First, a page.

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Apathetic About Sex Since Baby's Birth

QUESTION: My husband and I have been married for two years and have a beautiful and very happy eight-month-old girl. We have an excellent marriage and I am sexually attracted to my husband but neither of us feel interested in sex since our baby's birth. We have only had sex eight times in the past eight months. It is part scheduling conflict and partly due to the fact that I am still nursing quite often, and feel touched out. I don't want this to become a problem for us. What can we do?

ANSWER: Sex is often the most vulnerable part of a relationship, and it can atrophy if not tended. However, the good news is that this does not seem to be the case in your marriage!

You and your husband are enjoying a sexual relationship. The decrease in frequency is a natural one and the fact that you are talking about it means you are communicating to boot. Share your fear with him that he might be overprotective of you, causing him not to fully express his feelings about this subject. Allow for processing disappointment and pleasure in the changes parenthood has brought to your relationship. But also allow him the opportunity to accommodate the additional pressures of parenthood and the fact that both of you are putting energy into the growth and care of another human being. The physical demands on your body commonly decrease libido as do work and job pressures for both men and women.

Scheduling is a fact of life with children and can decrease spontaneity and frequency in the sexual relationship of the couple. It is important to protect your relationship during the enormous changes that occur in the early years of parenthood. Quality of sex may be more important than quantity. Scheduling private couple time together makes your partner feel loved and considered. Even though it may not be as often as you wish, being able to look forward to relaxing together, sharing your experiences and the changes you have undergone individually and as a couple is necessary foreplay! And it may be interrupted foreplay that begets consummation days or even weeks later. But rest assured that sharing will result in greater desire for closeness and a desire to make time for future lovemaking a priority in your busy schedules.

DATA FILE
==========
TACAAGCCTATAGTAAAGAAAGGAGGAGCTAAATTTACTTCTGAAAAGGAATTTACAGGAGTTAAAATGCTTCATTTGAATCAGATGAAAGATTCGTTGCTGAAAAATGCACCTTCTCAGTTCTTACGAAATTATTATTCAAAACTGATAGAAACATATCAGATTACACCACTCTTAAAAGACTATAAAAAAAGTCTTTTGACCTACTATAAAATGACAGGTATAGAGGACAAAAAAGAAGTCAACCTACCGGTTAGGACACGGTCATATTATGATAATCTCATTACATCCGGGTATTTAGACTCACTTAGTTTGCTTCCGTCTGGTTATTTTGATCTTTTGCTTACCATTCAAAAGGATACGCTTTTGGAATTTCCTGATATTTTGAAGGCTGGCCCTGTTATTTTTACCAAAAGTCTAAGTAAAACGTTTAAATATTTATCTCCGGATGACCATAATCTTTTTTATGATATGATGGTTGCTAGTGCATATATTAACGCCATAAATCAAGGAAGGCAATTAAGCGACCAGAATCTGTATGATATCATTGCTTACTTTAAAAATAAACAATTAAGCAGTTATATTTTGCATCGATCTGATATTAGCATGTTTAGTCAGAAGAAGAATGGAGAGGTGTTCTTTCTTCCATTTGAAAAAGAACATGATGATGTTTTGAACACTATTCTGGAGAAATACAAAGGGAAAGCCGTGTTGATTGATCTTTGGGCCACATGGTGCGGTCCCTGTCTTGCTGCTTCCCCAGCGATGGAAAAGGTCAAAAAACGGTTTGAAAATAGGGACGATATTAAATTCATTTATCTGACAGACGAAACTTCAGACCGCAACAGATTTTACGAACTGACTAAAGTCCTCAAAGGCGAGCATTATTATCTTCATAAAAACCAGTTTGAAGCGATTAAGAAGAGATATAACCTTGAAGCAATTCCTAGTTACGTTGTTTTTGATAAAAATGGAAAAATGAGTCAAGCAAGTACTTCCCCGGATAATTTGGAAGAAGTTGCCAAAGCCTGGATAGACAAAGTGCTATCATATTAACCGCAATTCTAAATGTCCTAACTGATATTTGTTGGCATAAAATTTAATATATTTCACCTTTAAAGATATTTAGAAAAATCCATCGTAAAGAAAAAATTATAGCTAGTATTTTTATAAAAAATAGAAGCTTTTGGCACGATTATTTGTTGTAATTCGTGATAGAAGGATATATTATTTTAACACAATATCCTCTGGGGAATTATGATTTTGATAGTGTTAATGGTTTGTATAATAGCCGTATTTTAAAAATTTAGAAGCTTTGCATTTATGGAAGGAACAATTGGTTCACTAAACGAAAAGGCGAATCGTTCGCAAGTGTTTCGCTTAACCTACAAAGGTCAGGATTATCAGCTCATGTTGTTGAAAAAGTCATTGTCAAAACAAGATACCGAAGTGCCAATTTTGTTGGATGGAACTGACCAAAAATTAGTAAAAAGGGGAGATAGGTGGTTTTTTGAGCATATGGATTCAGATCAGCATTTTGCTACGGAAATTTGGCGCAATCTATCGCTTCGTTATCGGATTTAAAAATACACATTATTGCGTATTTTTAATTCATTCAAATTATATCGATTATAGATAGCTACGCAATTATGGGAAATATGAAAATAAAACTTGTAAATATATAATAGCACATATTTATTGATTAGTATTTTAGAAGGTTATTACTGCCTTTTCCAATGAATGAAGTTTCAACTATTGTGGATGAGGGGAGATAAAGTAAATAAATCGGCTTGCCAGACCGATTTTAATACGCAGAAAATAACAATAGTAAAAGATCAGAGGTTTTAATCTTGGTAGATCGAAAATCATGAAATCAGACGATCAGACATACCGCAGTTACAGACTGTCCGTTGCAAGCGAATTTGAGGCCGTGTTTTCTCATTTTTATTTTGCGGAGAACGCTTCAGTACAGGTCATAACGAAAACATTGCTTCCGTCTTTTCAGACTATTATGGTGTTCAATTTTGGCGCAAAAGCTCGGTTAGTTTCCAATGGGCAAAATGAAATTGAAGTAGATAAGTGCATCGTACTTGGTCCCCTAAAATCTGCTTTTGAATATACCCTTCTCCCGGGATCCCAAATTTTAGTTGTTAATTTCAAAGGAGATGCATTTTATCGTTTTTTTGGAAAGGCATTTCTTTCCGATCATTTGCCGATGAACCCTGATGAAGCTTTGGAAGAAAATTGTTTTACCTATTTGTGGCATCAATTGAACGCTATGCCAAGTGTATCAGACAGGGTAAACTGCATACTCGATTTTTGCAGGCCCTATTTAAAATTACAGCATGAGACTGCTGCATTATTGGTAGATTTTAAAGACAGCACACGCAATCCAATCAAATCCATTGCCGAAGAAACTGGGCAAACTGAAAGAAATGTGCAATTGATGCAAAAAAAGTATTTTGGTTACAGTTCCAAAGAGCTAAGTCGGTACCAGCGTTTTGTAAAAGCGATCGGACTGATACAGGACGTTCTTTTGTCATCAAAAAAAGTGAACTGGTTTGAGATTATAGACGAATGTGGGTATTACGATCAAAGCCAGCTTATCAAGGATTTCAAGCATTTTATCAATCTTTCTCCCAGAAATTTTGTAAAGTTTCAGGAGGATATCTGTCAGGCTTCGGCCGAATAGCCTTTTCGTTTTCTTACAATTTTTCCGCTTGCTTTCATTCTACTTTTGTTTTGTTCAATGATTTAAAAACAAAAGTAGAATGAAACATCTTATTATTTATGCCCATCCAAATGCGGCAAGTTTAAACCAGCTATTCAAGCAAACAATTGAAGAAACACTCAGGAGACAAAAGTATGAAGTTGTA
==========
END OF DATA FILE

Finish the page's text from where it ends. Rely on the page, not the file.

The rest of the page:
The demands of babies and toddlers are more physically exhausting than parenting school aged children. Your libido will ebb and flow and being in sync with each other's sexual needs will falter more often during this period. However it is important to maintain the sexual aspect of your relationship while adjusting to these needs. If a marriage begins to resemble more that of a brother and sister and less the quality of a husband and wife relationship, sex can threaten to disappear altogether. Scheduling time for romance and communicating a sense of "specialness" to your partner takes increased effort after children arrive on the scene. But it keeps the fire burning. A low level flame is easily rekindled. Cold ashes are not.


Gayle Peterson, MSSW, LCSW, PhD is a family therapist specializing in prenatal and family development. She trains professionals in her prenatal counseling model and is the author of An Easier Childbirth, Birthing Normally and her latest book, Making Healthy Families. Her articles on family relationships appear in professional journals and she is an oft-quoted expert in popular magazines such as Woman's Day, Mothering and Parenting. . She also serves on the advisory board for Fit Pregnancy Magazine.

Dr. Gayle Peterson has written family columns for ParentsPlace.com, igrandparents.com, the Bay Area's Parents Press newspaper and the Sierra Foothill's Family Post. She has also hosted a live radio show, "Ask Dr. Gayle" on www.ivillage.com, answering questions on family relationships and parenting. Dr. Peterson has appeared on numerous radio and television interviews including Canadian broadcast as a family and communications expert in the twelve part documentary "Baby's Best Chance". She is former clinical director of the Holistic Health Program at John F. Kennedy University in Northern California and adjunct faculty at the California Institute for Integral Studies in San Francisco. A national public speaker on women's issues and family development, Gayle Peterson practices psychotherapy in Oakland, California and Nevada City, California. She also offers an online certification training program in Prenatal Counseling and Birth Hypnosis. Gayle and is a wife, mother of two adult children and a proud grandmother of three lively boys and one sparkling granddaughter.

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